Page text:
The role of the circadian system in fractal neurophysiological control

Benjamin R. Pittman-Polletta, Frank A.J.L. Scheer, Matthew P. Butler, Steven A. Shea, Kun Hu

Research output: Contribution to journalArticlepeer-review

39 Scopus citations


Many neurophysiological variables such as heart rate, motor activity, and neural activity are known to exhibit intrinsic fractal fluctuations - similar temporal fluctuation patterns at different time scales. These fractal patterns contain information about health, as many pathological conditions are accompanied by their alteration or absence. In physical systems, such fluctuations are characteristic of critical states on the border between randomness and order, frequently arising from nonlinear feedback interactions between mechanisms operating on multiple scales. Thus, the existence of fractal fluctuations in physiology challenges traditional conceptions of health and disease, suggesting that high levels of integrity and adaptability are marked by complex variability, not constancy, and are properties of a neurophysiological network, not individual components. Despite the subject's theoretical and clinical interest, the neurophysiological mechanisms underlying fractal regulation remain largely unknown. The recent discovery that the circadian pacemaker (suprachiasmatic nucleus) plays a crucial role in generating fractal patterns in motor activity and heart rate sheds an entirely new light on both fractal control networks and the function of this master circadian clock, and builds a bridge between the fields of circadian biology and fractal physiology. In this review, we sketch the emerging picture of the developing interdisciplinary field of fractal neurophysiology by examining the circadian system's role in fractal regulation.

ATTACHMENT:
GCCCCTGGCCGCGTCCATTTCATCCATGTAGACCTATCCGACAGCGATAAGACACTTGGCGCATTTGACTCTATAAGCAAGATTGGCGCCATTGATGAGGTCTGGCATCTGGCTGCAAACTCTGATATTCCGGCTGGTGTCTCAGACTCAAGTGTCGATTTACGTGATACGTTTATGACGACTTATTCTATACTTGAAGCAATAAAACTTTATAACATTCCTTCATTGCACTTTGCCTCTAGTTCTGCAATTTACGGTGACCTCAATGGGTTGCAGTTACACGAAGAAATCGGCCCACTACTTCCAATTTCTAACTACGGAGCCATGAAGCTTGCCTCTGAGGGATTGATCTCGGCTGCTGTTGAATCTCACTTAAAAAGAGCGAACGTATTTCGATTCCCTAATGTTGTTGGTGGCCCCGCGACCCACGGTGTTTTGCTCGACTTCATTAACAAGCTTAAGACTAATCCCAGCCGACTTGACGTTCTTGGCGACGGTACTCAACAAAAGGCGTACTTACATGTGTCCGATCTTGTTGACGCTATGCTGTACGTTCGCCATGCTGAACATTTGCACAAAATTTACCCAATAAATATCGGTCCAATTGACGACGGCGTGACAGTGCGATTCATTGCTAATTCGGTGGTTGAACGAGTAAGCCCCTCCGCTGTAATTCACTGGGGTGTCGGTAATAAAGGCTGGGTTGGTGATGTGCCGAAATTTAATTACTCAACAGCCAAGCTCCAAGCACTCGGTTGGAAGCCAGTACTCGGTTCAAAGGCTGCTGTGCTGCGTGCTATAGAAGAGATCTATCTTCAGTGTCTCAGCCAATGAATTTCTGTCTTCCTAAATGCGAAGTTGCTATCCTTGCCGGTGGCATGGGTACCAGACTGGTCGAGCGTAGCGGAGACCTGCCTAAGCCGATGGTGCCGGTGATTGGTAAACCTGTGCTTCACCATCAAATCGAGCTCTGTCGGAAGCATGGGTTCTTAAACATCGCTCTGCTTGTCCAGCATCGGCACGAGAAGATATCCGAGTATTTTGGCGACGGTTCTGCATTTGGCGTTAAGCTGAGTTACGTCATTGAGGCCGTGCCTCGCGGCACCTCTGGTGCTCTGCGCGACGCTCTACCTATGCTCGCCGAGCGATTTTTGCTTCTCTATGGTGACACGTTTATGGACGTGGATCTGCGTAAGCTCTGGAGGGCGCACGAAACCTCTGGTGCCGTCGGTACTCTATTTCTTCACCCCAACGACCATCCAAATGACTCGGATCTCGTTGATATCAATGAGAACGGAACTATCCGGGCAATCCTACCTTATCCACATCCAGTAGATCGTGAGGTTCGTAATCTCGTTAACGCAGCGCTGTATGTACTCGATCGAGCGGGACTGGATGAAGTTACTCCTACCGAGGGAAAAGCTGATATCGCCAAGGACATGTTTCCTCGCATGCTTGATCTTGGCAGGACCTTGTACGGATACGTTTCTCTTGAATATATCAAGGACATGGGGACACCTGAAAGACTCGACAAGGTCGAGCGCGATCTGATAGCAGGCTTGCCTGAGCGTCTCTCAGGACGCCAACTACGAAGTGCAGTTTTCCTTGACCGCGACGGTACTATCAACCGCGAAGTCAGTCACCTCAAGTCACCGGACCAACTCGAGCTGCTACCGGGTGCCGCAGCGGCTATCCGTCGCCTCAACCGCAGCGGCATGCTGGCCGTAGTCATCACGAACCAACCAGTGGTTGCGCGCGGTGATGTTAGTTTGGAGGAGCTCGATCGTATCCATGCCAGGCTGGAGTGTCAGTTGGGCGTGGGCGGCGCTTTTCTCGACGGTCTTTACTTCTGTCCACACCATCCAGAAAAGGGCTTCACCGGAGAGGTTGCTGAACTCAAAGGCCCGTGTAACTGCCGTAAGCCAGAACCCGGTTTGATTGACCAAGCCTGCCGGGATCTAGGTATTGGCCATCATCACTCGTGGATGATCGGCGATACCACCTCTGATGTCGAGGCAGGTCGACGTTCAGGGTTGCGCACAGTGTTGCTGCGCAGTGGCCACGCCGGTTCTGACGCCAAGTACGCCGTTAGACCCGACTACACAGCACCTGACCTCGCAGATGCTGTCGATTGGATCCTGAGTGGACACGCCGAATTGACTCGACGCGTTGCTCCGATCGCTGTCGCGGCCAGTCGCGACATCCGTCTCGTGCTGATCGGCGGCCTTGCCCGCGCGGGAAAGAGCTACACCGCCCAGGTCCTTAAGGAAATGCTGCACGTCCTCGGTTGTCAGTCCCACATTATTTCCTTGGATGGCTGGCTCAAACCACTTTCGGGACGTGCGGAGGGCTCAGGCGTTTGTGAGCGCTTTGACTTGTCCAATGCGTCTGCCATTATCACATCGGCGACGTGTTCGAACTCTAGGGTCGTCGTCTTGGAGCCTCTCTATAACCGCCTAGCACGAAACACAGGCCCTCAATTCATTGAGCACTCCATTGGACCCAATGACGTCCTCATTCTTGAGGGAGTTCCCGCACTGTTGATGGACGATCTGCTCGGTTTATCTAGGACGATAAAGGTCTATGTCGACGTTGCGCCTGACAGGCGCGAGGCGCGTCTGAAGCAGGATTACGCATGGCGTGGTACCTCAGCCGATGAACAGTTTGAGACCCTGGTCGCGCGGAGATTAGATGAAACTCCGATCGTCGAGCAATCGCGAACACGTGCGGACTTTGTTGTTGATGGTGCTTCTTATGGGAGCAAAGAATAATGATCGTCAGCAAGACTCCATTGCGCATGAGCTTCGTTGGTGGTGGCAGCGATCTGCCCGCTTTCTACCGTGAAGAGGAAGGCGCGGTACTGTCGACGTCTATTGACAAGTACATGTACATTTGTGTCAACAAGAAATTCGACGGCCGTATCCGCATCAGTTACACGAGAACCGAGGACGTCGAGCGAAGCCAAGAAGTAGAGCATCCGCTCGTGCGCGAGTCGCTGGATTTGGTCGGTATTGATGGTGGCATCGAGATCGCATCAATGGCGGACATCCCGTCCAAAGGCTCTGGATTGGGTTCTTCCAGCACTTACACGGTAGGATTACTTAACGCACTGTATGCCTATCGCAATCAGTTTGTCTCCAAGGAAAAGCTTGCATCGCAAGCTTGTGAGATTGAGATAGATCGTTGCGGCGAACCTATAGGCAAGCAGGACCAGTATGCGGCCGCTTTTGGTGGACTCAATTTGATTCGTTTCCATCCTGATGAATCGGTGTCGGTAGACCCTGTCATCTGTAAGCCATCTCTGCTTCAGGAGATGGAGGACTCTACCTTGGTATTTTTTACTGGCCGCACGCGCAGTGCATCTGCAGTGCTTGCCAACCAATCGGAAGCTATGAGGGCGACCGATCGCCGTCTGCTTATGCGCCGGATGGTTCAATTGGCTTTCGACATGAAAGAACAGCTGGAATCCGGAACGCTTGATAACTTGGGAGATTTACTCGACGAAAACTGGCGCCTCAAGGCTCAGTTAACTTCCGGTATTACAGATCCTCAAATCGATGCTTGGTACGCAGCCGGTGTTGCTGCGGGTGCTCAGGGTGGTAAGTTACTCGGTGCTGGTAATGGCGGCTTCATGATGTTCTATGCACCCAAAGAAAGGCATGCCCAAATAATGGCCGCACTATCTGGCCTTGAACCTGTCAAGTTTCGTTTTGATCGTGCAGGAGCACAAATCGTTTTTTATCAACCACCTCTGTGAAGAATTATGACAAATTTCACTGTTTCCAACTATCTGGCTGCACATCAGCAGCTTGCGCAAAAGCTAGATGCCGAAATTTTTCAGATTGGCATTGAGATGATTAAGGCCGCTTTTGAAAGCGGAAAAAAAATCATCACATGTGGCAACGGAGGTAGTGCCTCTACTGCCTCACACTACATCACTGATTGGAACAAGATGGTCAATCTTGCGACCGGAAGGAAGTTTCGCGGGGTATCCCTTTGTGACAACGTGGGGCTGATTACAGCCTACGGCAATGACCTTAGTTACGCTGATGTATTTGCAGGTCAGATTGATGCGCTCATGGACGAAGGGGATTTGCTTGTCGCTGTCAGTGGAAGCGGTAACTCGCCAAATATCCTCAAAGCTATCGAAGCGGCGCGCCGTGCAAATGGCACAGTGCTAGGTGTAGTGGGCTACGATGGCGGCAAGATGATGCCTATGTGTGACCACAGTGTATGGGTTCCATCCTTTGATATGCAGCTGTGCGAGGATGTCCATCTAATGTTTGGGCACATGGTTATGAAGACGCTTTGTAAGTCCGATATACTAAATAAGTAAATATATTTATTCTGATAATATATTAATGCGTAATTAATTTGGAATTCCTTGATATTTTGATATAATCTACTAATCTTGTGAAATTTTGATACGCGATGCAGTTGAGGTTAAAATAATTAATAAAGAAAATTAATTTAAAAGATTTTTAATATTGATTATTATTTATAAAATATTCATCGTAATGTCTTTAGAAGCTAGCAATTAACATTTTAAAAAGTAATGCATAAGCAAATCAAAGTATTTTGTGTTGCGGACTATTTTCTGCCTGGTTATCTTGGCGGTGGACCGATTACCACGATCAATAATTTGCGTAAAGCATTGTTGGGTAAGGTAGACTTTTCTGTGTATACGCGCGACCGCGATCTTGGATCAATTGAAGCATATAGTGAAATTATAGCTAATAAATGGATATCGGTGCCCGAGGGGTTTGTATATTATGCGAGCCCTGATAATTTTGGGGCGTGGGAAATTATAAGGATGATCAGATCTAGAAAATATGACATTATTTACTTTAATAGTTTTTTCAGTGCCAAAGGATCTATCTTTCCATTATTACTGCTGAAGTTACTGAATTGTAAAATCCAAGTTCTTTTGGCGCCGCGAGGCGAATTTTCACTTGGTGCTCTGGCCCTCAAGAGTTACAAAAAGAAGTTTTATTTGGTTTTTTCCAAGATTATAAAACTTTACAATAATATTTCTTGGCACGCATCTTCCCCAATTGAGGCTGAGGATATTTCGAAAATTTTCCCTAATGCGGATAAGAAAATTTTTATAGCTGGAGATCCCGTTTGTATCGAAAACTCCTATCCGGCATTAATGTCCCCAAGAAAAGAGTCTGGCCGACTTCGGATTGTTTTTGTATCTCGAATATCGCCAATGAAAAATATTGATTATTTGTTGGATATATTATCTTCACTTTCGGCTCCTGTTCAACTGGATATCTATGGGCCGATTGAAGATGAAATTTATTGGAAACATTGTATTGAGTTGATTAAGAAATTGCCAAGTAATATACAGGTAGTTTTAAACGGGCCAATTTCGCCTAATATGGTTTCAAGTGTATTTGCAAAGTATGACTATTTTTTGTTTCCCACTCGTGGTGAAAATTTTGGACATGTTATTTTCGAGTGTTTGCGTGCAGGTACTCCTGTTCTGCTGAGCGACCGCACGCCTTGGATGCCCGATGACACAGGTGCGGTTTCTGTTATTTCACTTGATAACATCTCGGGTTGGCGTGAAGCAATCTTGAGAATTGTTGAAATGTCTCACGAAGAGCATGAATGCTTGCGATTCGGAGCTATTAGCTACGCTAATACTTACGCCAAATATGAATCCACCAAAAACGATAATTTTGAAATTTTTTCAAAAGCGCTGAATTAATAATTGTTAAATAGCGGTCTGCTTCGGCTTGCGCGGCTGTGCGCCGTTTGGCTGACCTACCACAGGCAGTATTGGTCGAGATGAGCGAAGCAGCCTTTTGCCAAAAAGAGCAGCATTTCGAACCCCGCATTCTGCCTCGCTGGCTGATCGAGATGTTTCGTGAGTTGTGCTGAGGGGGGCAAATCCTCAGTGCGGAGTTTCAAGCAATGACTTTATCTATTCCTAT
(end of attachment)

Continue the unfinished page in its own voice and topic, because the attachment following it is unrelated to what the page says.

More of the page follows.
Original languageEnglish (US)
Pages (from-to)873-894
Number of pages22
JournalBiological Reviews
Issue number4
StatePublished - Nov 2013


  • Circadian biology
  • Fractal fluctuations
  • Fractal physiology
  • Heart rate
  • Nonlinear dynamics
  • Physiological control
  • Scale-invariance
  • Spontaneous motor activity
  • Suprachiasmatic nucleus

ASJC Scopus subject areas

  • Biochemistry, Genetics and Molecular Biology(all)
  • Agricultural and Biological Sciences(all)


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